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The effect of a food addiction explanation model for weight control and obesity on weight stigma.

O'Brien, Kerry S., Puhl, Rebecca M., Latner, Janet D., Lynott, Dermot, Reid, Jessica D., Vakhitova, Zarina, Hunter, John A., Scarf, Damian, Jeanes, Ruth, Bouguettaya, Ayoub and Carter, Adrian 2020, The effect of a food addiction explanation model for weight control and obesity on weight stigma., Nutrients, vol. 12, no. 2, doi: 10.3390/nu12020294.

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Title The effect of a food addiction explanation model for weight control and obesity on weight stigma.
Author(s) O'Brien, Kerry S.
Puhl, Rebecca M.
Latner, Janet D.
Lynott, Dermot
Reid, Jessica D.
Vakhitova, Zarina
Hunter, John A.
Scarf, Damian
Jeanes, Ruth
Bouguettaya, AyoubORCID iD for Bouguettaya, Ayoub orcid.org/0000-0002-5843-3533
Carter, Adrian
Journal name Nutrients
Volume number 12
Issue number 2
Article ID 294
Total pages 10
Publisher MDPI
Place of publication Switzerland
Publication date 2020-01-22
ISSN 2072-6643
Keyword(s) Food addiction
Obesity
Obesity prejudice reduction
Stigma
Weight bias
Weight stigma
Summary There is increasing scientific and public support for the notion that some foods may be addictive, and that poor weight control and obesity may, for some people, stem from having a food addiction. However, it remains unclear how a food addiction model (FAM) explanation for obesity and weight control will affect weight stigma. In two experiments (N = 530 and N = 690), we tested the effect of a food addiction explanation for obesity and weight control on weight stigma. In Experiment 1, participants who received a FAM explanation for weight control and obesity reported lower weight stigma scores (e.g., less dislike of ‘fat people’, and lower personal willpower blame) than those receiving an explanation emphasizing diet and exercise (F(4,525) = 7.675, p = 0.006; and F(4,525) = 5.393, p = 0.021, respectively). In Experiment 2, there was a significant group difference for the dislike of ‘fat people’ stigma measure (F(5,684) = 5.157, p = 0.006), but not for personal willpower weight stigma (F(5,684) = 0.217, p = 0.81). Participants receiving the diet and exercise explanation had greater dislike of ‘fat people’ than those in the FAM explanation and control group (p values < 0.05), with no difference between the FAM and control groups (p > 0.05). The FAM explanation for weight control and obesity did not increase weight stigma and resulted in lower stigma than the diet and exercise explanation that attributes obesity to personal control. The results highlight the importance of health messaging about the causes of obesity and the need for communications that do not exacerbate weight stigma.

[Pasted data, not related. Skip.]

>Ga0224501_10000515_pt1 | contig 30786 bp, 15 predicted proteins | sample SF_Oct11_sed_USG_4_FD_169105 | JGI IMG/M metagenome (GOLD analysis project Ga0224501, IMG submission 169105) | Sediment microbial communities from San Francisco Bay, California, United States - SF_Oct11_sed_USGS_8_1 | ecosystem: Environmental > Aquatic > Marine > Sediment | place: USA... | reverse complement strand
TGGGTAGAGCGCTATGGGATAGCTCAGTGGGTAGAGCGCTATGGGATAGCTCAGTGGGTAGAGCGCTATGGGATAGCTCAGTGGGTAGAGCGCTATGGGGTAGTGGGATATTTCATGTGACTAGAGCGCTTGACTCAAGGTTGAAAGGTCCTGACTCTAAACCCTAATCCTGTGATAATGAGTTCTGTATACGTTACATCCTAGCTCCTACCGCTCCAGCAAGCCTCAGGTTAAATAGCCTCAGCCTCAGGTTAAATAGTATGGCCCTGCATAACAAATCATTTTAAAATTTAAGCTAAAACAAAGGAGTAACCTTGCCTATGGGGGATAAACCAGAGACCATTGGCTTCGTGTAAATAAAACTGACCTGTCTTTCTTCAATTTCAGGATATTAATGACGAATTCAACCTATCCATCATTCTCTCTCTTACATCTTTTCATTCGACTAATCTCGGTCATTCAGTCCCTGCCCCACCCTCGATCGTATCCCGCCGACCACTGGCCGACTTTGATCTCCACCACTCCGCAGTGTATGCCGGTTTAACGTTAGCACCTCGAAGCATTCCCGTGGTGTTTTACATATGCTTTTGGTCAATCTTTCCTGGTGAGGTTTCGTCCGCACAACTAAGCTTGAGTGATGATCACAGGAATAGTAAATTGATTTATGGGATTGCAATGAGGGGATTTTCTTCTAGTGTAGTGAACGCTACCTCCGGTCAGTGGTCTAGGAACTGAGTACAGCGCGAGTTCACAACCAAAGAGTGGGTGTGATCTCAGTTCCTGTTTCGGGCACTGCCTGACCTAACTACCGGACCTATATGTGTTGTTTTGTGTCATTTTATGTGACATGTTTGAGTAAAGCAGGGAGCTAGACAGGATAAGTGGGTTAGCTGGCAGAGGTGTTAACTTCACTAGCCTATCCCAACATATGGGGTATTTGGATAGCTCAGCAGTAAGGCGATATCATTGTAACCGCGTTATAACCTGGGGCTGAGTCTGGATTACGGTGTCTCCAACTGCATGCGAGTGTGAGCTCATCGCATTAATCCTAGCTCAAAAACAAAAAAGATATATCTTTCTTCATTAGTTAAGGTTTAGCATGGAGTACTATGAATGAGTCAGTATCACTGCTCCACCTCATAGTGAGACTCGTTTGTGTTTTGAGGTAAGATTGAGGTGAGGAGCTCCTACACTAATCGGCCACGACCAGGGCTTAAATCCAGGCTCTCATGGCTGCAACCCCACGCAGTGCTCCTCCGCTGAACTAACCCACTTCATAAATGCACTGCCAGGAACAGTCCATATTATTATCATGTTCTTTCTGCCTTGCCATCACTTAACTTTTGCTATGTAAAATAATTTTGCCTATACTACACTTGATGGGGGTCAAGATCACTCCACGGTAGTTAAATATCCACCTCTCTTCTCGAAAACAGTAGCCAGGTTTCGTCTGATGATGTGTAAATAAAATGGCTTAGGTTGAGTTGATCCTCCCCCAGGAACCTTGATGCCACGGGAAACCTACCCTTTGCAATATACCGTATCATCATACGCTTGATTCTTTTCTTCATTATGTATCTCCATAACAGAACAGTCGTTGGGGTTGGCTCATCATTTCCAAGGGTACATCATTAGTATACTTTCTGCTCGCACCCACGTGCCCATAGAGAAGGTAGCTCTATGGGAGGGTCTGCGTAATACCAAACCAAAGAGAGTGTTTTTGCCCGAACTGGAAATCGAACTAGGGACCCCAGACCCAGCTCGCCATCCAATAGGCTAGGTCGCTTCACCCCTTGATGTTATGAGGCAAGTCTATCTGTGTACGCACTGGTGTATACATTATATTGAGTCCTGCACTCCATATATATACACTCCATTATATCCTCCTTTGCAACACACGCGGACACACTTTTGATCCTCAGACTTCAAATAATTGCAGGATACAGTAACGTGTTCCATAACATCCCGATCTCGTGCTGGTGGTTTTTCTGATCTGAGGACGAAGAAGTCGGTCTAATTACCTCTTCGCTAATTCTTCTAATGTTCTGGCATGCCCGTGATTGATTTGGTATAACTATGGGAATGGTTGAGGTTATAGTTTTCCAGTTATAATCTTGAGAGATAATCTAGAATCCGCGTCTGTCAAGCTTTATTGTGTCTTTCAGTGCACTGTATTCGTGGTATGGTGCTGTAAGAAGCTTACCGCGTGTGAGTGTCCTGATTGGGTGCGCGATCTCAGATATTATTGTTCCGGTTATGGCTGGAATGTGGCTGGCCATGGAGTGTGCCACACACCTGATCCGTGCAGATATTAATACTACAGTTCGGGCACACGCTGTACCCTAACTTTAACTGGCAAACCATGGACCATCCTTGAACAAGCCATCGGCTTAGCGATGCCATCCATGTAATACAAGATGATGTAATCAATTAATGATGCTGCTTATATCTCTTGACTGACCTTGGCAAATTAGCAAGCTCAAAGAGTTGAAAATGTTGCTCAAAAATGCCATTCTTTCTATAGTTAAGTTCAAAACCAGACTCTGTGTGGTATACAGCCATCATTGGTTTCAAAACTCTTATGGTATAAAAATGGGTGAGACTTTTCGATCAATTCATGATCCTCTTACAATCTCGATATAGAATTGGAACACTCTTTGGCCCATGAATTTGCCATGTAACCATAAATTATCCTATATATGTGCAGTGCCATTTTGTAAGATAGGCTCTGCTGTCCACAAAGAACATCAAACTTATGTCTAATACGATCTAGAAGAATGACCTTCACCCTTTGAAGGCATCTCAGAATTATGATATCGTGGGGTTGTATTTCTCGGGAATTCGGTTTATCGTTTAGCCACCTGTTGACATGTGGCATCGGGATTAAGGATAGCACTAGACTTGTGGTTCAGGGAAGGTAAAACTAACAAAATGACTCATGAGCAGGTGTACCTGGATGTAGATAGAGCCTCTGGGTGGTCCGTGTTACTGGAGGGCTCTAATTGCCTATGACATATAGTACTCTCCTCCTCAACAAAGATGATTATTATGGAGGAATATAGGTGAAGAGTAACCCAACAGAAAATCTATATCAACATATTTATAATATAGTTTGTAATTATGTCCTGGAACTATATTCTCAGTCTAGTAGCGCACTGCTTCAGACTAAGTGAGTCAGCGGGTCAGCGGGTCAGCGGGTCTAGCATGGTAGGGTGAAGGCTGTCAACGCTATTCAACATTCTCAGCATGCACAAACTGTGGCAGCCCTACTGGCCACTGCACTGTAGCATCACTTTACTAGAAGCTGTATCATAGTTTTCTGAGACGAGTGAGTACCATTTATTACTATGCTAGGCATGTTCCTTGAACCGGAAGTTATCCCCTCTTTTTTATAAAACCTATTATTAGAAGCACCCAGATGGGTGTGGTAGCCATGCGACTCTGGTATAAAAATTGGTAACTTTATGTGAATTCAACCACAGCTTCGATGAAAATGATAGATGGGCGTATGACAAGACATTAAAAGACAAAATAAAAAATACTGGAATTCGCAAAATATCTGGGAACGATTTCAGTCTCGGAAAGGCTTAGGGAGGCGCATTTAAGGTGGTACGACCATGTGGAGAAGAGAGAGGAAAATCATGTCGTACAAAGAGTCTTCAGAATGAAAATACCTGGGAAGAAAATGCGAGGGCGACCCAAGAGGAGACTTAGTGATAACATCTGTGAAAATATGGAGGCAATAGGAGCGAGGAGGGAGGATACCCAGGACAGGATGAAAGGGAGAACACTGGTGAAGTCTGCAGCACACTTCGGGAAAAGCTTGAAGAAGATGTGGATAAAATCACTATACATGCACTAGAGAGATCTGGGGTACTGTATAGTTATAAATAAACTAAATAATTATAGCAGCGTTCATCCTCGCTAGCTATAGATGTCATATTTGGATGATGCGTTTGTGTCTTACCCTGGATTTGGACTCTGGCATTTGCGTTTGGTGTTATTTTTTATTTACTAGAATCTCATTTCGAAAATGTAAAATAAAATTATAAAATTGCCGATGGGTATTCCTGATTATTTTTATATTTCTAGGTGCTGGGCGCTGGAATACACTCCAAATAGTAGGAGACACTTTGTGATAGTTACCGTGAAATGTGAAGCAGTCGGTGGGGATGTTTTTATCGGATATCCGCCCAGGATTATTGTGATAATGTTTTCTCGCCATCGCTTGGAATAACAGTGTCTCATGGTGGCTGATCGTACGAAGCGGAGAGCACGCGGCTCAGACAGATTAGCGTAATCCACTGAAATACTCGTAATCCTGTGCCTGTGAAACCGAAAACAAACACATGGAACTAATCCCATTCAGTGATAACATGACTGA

Language eng
DOI 10.3390/nu12020294
Indigenous content off
Field of Research 1111 Nutrition and Dietetics
Copyright notice ©2020, the authors
Free to Read? Yes
Use Rights Creative Commons Attribution licence
Persistent URL http://hdl.handle.net/10536/DRO/DU:30134863

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Every reasonable effort has been made to ensure that permission has been obtained for items included in DRO. If you believe that your rights have been infringed by this repository, please contact drosupport@deakin.edu.au.